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Microsoft has clearly set its sights on a slice of the 5G network market cake. The tech giant recently acquired the software specialist in the field of infrastructure management for mobile operators Affirmed Networks. Microsoft’s public cloud Azure, in particular, should benefit from this.

As a result of the acquisition – of which the financial details have obviously not been made public – the tech giant gains control of a software company that is important for the network management of many mobile operators. The company supplies the cloud-based software platform UnityCloud for this purpose.

With UnityCloud end users can use tools to automatically scale up or down network capacity depending on demand. In addition, the platform monitors mobile networks to detect possible problems. The platform also enables operators to roll out new functionality without downtime.

Support 5G

What makes the purchase of Affirmed Networks by Microsoft even more interesting is that the cloud platform also supports 5G. Important feature it offers is that it enables network slicing. This allows operators to roll out different virtual networks on their network infrastructure and optimise each virtual network for a different application. Network slicing is especially useful for IoT applications.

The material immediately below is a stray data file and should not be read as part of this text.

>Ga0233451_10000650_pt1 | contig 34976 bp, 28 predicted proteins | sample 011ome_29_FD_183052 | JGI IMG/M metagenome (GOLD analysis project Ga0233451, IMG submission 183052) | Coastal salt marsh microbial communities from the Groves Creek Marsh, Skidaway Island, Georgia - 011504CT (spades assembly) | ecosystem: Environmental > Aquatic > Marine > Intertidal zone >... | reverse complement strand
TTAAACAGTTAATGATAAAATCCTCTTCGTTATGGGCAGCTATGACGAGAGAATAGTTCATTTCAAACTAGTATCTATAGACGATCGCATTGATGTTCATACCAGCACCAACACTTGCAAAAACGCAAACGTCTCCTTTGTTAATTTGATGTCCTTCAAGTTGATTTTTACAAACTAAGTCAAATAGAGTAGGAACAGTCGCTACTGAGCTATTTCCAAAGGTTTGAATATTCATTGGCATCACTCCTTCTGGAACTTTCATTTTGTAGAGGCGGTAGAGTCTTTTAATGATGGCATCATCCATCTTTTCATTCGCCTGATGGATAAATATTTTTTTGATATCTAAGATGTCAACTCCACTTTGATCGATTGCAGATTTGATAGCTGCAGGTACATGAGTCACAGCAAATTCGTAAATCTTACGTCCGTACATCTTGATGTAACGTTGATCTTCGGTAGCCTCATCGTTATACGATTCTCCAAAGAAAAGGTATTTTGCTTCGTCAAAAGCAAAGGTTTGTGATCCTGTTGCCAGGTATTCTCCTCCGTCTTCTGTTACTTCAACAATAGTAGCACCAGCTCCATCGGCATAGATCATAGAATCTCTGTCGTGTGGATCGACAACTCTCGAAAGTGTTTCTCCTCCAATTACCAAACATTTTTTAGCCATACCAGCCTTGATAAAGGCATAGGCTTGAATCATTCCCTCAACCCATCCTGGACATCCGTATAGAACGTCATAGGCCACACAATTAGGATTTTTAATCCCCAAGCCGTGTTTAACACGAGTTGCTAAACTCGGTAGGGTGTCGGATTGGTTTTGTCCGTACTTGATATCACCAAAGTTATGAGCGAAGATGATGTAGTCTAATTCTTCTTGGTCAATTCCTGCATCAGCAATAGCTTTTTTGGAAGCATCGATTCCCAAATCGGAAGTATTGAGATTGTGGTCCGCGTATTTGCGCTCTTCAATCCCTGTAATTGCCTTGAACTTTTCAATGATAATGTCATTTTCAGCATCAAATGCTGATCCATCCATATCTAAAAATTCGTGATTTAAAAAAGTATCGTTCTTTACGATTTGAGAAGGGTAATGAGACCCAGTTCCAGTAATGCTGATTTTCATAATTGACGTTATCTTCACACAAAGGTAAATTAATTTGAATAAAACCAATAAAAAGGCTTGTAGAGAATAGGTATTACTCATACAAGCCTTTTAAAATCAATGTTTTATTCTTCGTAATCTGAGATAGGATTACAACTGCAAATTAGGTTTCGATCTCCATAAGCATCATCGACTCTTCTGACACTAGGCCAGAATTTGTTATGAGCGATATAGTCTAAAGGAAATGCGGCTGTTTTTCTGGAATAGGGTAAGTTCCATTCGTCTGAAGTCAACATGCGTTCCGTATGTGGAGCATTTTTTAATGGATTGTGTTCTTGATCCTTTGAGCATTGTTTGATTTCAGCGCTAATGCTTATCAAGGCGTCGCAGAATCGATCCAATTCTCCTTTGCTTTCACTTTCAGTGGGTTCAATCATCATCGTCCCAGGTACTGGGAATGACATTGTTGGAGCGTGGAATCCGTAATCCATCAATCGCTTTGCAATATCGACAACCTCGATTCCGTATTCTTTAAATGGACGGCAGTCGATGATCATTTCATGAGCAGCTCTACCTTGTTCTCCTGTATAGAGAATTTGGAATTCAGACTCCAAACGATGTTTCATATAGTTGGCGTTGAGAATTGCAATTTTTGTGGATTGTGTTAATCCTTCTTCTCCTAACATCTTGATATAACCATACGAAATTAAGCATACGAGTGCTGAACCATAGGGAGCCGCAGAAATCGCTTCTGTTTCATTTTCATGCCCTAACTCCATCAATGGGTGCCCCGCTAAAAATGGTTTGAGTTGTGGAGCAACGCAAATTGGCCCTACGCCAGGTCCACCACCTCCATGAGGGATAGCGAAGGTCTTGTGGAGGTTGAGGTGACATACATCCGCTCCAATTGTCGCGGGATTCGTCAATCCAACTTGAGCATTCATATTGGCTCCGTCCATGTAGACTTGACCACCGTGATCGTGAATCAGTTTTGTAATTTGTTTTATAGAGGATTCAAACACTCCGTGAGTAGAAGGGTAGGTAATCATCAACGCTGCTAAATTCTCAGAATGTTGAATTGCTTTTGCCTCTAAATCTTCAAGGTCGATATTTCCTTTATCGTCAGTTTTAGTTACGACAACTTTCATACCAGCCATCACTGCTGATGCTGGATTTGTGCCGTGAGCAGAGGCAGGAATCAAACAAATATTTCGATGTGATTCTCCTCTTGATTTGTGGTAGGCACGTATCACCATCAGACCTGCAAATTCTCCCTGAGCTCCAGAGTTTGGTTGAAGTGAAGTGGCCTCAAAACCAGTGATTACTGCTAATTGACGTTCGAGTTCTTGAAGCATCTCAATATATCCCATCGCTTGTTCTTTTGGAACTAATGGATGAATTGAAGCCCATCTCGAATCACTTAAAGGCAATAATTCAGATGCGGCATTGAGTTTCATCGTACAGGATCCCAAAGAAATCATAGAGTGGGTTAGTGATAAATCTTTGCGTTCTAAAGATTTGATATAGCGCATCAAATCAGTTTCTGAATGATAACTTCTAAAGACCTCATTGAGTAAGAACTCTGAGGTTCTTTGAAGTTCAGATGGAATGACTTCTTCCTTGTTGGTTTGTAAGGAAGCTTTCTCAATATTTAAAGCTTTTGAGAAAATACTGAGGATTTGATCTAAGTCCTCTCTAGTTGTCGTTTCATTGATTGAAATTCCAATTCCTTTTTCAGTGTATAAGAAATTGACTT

Expand possibilities of Azure

More specifically, Microsoft announces that it will use Affirmed Networks’ technology for Azure. With the acquired technology, the tech giant wants to deliver solutions that enable operators to run their (5G) network workloads in a cloud environment. And, of course, in Azure’s own public cloud. This should ultimately provide operators with more innovation and efficiency for their 5G networks.

Fierce competition

Of course, Microsoft is not the only party who wants a piece of the 5G cake. The other public clouds, AWS with AWS Wavelength, which provides AWS compute and storage options for telecom operators, and Google Cloud with the Anthos for Telecom platform are also large players on the market.

There are also the traditional infrastructure providers who see chances in this. Think, for example, of HPE, which recently launched its 5G Core Stack on the market. This gives telecom operators building blocks with which they can set up their 5G network infrastructures.

There is also South Korean company Samsung, which is not only an important player for 5G as a smartphone manufacturer, but also wants to be active in the network infrastructure. To this end, it took over the consultants of TeleWorld Solutions at the beginning of this year. Among other things, they offer services in the field of 5G network design.